When occasionally seen in pairs, people tend to be incomplete elements of complex and fragmented scenes. Leiter often employs reflection in windows to create elaborate collages, which shows the viewer what is happening on both sides of the glass. In so doing we are invited to untangle the varied, knotted strands that is social interaction, a complexity and messiness that is intensified when one lives among millions of strangers.

Screen shot 2016-02-14 at 16.27.58
©Saul Leiter

The experience of city living, whether in Leiter’s 1950’s or the modern day is essentially unchanged and so Leiter’s New York becomes an archetypal city, it is easily recognizable to any current city dweller, we can understand its language, feel its rhythms and recognise the effects of its cold indifference.

There are a third set of images in the show: nudes. Exclusively black and white, Leiter’s penchant for obscuring features and parts of the body is evident her too. Again there is tenderness to the images, in some an obvious erotic element too, but there is no vulgarity or the objectification that is sometimes evident in female nudes produced by men. The other subset here are nudes that Leiter has painted over. Usually such images would not hold my attention, but these did. That they are such high quality photographs to begin with provides a very solid foundation for embellishment, in some it seems almost a shame to paint over them. But, combined with the attention of a painter they taken on a new life. They are imbued with a sense of energy, a tension that actually does bring something exciting to them – it makes them vital.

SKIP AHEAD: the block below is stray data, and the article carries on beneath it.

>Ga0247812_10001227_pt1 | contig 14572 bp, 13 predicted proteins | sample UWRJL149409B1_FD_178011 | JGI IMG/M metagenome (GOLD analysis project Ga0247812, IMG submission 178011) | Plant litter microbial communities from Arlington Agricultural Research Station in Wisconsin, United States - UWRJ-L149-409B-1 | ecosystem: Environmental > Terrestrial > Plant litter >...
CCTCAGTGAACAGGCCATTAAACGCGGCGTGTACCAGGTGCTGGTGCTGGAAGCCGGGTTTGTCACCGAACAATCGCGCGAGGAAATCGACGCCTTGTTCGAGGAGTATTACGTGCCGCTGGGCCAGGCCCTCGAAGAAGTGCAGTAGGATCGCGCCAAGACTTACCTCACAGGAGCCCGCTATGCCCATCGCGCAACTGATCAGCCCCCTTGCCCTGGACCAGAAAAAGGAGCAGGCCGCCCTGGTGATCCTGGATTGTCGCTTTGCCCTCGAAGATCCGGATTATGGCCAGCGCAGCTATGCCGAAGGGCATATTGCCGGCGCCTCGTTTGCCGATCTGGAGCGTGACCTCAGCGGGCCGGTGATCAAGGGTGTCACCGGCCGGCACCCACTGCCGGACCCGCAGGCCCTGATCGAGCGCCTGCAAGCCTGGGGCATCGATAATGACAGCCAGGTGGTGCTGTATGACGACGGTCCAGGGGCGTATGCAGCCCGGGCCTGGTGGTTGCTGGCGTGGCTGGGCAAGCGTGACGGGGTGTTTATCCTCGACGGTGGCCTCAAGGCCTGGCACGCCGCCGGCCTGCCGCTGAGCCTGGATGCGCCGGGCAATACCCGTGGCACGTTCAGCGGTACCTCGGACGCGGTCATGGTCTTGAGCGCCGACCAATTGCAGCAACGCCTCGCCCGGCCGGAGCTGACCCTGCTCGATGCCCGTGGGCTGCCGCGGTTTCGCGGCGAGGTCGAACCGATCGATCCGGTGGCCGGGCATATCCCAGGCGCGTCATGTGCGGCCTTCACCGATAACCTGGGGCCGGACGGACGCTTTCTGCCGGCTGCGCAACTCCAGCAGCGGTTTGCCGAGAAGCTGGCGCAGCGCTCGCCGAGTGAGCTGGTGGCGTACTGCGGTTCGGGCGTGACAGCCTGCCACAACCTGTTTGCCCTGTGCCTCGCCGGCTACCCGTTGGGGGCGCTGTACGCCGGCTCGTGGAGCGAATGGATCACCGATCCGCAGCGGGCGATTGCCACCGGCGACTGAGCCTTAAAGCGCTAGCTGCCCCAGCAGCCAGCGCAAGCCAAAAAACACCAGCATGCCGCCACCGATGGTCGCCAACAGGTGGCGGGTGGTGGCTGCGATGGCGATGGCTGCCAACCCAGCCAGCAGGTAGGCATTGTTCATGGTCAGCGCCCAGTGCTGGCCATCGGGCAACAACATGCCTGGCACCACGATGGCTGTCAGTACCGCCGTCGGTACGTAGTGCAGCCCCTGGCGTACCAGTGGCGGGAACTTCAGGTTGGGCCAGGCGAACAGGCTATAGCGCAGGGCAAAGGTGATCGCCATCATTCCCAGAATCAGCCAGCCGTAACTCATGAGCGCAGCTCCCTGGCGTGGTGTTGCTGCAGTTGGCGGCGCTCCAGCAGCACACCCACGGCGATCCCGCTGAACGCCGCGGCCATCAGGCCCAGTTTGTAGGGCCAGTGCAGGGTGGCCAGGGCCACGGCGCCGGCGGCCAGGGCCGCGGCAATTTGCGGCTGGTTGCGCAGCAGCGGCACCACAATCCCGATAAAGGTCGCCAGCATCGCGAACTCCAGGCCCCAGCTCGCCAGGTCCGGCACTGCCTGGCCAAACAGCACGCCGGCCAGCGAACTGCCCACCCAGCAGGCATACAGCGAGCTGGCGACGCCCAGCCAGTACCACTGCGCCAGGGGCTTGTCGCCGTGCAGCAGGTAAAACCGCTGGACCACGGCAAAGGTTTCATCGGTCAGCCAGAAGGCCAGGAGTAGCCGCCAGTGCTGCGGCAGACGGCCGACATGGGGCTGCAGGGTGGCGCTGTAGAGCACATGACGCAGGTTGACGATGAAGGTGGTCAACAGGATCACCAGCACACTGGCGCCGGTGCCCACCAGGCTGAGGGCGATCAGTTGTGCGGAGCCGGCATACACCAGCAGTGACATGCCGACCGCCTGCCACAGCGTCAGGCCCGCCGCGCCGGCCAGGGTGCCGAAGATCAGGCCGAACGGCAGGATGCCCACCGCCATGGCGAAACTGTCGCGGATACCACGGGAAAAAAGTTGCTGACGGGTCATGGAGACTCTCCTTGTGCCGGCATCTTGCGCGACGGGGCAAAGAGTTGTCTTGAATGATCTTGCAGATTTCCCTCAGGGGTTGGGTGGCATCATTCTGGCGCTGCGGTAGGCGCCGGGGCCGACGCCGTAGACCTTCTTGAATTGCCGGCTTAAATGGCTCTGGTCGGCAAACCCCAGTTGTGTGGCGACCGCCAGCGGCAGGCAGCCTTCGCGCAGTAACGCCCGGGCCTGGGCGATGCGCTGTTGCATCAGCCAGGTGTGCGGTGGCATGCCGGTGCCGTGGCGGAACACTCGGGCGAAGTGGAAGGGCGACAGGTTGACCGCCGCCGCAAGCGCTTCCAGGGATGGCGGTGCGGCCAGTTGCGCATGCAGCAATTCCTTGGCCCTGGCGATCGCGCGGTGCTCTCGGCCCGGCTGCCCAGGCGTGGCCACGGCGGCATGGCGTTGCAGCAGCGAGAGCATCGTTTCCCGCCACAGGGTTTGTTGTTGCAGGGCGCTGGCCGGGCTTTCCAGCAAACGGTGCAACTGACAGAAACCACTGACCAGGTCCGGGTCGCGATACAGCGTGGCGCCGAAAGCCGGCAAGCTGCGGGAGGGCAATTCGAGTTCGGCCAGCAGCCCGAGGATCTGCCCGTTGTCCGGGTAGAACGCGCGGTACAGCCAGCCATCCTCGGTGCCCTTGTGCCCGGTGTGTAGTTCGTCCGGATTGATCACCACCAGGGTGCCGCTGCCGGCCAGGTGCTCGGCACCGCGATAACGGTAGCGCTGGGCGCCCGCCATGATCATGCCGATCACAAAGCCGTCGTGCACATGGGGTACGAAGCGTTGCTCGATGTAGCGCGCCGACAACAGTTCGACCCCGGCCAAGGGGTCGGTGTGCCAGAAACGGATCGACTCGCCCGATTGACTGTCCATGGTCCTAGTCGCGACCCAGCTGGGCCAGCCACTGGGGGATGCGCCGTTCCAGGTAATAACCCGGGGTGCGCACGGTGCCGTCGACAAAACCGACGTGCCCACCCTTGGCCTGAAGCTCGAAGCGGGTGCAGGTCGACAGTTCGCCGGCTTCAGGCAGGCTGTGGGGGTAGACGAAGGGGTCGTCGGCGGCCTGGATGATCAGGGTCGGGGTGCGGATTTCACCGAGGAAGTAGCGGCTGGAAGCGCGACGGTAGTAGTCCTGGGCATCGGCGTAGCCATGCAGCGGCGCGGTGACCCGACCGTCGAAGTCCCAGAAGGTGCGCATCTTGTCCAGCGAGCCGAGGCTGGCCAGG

Screen shot 2016-02-14 at 16.14.26
©Saul Leiter

What Leiter does brilliantly is to not only depict a place and a time but also help us to feel a place and a time, in all of its wonderful, chaotic beauty – he commented that he sought to depict beauty, as unfashionable as that is, without apology. This seems fitting for a man who mixed with Arbus, Winnogrand and the other grandees of the New York school, but never received the same accolades, even though they are richly deserved.